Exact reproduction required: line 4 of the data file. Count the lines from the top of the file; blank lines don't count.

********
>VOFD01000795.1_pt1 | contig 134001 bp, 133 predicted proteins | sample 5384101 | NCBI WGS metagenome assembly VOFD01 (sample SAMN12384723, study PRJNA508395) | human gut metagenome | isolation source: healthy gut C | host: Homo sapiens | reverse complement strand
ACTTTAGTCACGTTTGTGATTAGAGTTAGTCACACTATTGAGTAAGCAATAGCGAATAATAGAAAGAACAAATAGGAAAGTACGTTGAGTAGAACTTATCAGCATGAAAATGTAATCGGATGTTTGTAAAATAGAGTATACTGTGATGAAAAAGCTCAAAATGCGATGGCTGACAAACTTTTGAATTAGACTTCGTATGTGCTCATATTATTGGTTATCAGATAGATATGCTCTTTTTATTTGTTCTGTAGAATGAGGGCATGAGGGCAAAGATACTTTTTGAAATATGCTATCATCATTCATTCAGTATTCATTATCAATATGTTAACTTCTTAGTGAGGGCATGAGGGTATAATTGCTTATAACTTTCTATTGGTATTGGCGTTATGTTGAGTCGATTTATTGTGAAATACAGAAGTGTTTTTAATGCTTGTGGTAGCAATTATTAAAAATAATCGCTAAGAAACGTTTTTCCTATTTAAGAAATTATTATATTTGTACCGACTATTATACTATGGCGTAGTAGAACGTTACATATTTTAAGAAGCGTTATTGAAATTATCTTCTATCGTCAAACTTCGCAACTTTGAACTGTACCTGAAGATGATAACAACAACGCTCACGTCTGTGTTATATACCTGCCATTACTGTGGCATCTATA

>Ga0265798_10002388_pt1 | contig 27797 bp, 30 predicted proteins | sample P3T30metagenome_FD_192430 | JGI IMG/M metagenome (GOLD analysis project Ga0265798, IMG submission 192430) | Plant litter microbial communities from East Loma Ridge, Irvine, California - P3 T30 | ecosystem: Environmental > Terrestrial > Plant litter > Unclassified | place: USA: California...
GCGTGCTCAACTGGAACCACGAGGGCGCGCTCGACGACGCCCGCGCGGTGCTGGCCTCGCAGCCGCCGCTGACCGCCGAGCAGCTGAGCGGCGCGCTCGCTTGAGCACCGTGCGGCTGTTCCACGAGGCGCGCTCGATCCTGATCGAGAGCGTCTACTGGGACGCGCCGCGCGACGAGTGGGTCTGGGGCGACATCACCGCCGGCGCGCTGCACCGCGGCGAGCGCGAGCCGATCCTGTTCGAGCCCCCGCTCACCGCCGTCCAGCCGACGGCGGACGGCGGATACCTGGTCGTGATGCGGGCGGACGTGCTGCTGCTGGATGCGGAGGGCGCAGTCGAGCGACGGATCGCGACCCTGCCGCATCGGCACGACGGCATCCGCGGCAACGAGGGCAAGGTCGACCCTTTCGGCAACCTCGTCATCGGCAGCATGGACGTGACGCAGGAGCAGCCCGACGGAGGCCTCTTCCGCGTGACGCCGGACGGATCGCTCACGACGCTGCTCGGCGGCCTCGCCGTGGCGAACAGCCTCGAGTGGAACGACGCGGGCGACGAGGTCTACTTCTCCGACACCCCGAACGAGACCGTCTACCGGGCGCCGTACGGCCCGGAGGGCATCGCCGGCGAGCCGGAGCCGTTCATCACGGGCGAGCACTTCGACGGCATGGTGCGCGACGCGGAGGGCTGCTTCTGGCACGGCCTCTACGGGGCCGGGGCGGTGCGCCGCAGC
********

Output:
GCGTGCTCAACTGGAACCACGAGGGCGCGCTCGACGACGCCCGCGCGGTGCTGGCCTCGCAGCCGCCGCTGACCGCCGAGCAGCTGAGCGGCGCGCTCGCTTGAGCACCGTGCGGCTGTTCCACGAGGCGCGCTCGATCCTGATCGAGAGCGTCTACTGGGACGCGCCGCGCGACGAGTGGGTCTGGGGCGACATCACCGCCGGCGCGCTGCACCGCGGCGAGCGCGAGCCGATCCTGTTCGAGCCCCCGCTCACCGCCGTCCAGCCGACGGCGGACGGCGGATACCTGGTCGTGATGCGGGCGGACGTGCTGCTGCTGGATGCGGAGGGCGCAGTCGAGCGACGGATCGCGACCCTGCCGCATCGGCACGACGGCATCCGCGGCAACGAGGGCAAGGTCGACCCTTTCGGCAACCTCGTCATCGGCAGCATGGACGTGACGCAGGAGCAGCCCGACGGAGGCCTCTTCCGCGTGACGCCGGACGGATCGCTCACGACGCTGCTCGGCGGCCTCGCCGTGGCGAACAGCCTCGAGTGGAACGACGCGGGCGACGAGGTCTACTTCTCCGACACCCCGAACGAGACCGTCTACCGGGCGCCGTACGGCCCGGAGGGCATCGCCGGCGAGCCGGAGCCGTTCATCACGGGCGAGCACTTCGACGGCATGGTGCGCGACGCGGAGGGCTGCTTCTGGCACGGCCTCTACGGGGCCGGGGCGGTGCGCCGCAGC